As I learn more and more about what to do with my stock market experiment, I’m going to be doing a lot of out-loud note taking to the world, and this one’s a goodie. I learned some good stuff about proper risk calculation, position sizing, and stop orders.
Back when I was new, stocks were always something I just bought. As if I were buying a set of paper plates or a new ukulele. I mostly bought on impulse based on… well whatever. I bought Sonicwall ($SNWL) once because I was supporting a shop that used them for their firewall. I bought Tivo ($TIVO) because it looked like some cool tech. I was supporting Align Technology ($ALGN) for work and I bought them because their Invisalign “braces” looked neato. I bought Vonage ($VG) because it was cheap and wanted to see what a penny stock felt like. I was able to exit most of these profitably though through nothing short of luck and the fact that the amount I was risking was negligible to me. The stock market money was truly fooling-around-money and if I lost all of it I might feel bad, but I’d definitely still be living just as I was. Thinking back, it’s maybe good (and bad) I didn’t land on a company offering stock options nor was even public as I didn’t heavily participate in the dot com madness. I got a lot of work done and built my capital that way just fine.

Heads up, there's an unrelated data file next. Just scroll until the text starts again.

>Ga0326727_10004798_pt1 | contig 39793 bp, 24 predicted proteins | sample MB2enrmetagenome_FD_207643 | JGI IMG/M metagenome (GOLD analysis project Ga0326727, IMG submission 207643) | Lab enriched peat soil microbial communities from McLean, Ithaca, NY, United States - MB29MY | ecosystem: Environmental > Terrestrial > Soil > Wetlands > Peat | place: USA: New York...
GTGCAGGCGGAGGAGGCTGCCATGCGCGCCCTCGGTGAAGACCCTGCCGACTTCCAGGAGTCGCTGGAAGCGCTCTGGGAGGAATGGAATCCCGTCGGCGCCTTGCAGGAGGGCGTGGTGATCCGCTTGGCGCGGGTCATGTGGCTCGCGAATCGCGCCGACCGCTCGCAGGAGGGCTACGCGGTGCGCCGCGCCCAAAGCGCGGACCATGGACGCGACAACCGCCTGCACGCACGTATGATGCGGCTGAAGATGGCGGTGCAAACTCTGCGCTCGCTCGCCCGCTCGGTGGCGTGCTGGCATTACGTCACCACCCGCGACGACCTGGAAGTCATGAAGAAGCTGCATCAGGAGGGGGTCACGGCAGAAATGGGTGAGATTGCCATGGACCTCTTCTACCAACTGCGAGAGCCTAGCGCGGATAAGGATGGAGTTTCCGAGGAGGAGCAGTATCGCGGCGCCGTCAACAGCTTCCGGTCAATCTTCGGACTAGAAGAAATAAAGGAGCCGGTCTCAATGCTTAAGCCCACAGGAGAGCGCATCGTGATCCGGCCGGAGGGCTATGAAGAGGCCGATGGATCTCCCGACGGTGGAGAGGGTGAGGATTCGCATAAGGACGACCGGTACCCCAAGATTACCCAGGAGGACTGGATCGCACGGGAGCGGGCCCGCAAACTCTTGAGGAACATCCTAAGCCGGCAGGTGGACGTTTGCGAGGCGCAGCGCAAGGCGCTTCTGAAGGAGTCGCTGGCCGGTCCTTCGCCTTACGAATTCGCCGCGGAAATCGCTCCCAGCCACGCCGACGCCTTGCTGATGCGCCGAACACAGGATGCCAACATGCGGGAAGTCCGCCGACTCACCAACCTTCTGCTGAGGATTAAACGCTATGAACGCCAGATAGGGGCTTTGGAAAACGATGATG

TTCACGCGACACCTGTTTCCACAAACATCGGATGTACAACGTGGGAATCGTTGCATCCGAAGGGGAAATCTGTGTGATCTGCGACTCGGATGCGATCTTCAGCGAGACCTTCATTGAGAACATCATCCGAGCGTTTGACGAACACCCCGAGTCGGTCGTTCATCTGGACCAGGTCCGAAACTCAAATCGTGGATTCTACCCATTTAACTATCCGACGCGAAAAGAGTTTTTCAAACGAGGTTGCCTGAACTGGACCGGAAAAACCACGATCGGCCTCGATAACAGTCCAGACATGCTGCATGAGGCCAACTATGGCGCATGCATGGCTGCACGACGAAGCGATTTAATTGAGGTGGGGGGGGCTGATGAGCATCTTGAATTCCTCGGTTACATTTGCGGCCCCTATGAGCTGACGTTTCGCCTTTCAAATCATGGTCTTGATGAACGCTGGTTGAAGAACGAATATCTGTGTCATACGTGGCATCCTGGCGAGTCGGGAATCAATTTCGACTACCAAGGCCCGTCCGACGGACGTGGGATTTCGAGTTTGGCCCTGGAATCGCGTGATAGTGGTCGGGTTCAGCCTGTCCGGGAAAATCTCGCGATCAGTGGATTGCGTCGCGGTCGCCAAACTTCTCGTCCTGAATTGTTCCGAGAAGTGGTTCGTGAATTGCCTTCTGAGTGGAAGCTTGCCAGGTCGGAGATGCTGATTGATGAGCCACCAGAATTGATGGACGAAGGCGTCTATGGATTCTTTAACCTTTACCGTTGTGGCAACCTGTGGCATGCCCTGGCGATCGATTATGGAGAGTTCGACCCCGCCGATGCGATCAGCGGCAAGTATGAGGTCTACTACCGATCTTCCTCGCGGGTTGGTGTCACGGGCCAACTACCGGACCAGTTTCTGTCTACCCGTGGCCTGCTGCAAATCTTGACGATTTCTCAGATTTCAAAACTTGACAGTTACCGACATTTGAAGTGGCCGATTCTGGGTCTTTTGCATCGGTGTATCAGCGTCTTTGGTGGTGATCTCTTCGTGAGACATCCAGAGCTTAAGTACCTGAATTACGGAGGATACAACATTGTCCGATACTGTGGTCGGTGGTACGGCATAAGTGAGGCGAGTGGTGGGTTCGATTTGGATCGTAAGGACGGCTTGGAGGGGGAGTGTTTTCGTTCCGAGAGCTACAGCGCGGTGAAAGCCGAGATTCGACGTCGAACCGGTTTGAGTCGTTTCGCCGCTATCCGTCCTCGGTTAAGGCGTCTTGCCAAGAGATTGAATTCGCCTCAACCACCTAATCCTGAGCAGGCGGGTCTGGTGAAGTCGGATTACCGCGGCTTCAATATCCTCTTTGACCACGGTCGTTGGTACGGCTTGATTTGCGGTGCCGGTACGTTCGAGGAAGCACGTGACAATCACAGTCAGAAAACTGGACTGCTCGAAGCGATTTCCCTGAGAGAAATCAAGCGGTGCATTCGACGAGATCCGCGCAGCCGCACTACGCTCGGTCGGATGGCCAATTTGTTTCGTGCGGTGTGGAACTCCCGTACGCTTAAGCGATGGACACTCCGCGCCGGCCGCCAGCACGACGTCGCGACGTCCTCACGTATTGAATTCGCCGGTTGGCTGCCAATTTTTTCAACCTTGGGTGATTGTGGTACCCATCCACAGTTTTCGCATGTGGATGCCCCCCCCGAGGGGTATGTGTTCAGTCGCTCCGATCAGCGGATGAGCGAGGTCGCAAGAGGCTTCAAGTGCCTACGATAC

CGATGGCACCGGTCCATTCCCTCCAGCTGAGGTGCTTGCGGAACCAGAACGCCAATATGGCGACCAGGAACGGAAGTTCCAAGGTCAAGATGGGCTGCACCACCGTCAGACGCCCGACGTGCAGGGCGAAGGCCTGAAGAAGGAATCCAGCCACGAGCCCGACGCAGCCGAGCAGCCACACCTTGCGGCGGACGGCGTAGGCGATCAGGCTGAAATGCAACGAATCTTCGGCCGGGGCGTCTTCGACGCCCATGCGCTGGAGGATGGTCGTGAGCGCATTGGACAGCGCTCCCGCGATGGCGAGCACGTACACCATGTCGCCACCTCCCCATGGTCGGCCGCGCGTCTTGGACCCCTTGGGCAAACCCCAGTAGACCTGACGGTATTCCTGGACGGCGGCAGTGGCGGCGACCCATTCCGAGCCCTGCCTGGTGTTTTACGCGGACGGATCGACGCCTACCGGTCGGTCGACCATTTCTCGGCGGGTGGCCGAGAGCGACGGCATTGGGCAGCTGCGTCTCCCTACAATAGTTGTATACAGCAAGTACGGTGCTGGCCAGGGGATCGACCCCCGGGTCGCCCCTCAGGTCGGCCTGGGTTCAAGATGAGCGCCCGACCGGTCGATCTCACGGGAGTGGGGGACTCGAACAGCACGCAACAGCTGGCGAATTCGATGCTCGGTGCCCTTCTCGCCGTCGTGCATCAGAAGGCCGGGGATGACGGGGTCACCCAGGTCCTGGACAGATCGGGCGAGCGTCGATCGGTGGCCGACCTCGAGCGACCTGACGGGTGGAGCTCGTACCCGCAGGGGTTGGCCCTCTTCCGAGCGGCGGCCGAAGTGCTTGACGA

Now that I’m looking at being more methodical one of the first things that caught my eye was that I was approaching risk all wrong. In fact, my problem was that I was not approaching risk at all. I was just buying and hoping. Sometimes the stock would go up, then higher! Then higher! Then down. down again… close to where I bought it. And it would hover there. Forever. I’d forget about it. This is what happened with Apple ($AAPL) when I bought it and it seemed to be doing ok and I forgot about it for almost 5 years to suddenly have an unrealized profit of over 1000%! Other times when I bought and it went down I would panic and I’d be a wreck watching the stock tick down… down… up! down… up! up!!! back to where I bought it! SELL SELL SELL! And then I was out. This is what happened with Sun Microsystems ($JAVA, formerly SUNW). While it turned out well in both cases, I was playing with less than $500 and I could definitely be ok with that. My pain threshold was essentially the entire price of the stock because I was so emotionally invested that I wouldn’t admit I was wrong, I’d just keep holding and wishing it’d come back like a roulette gambler betting red and black only to have green come up.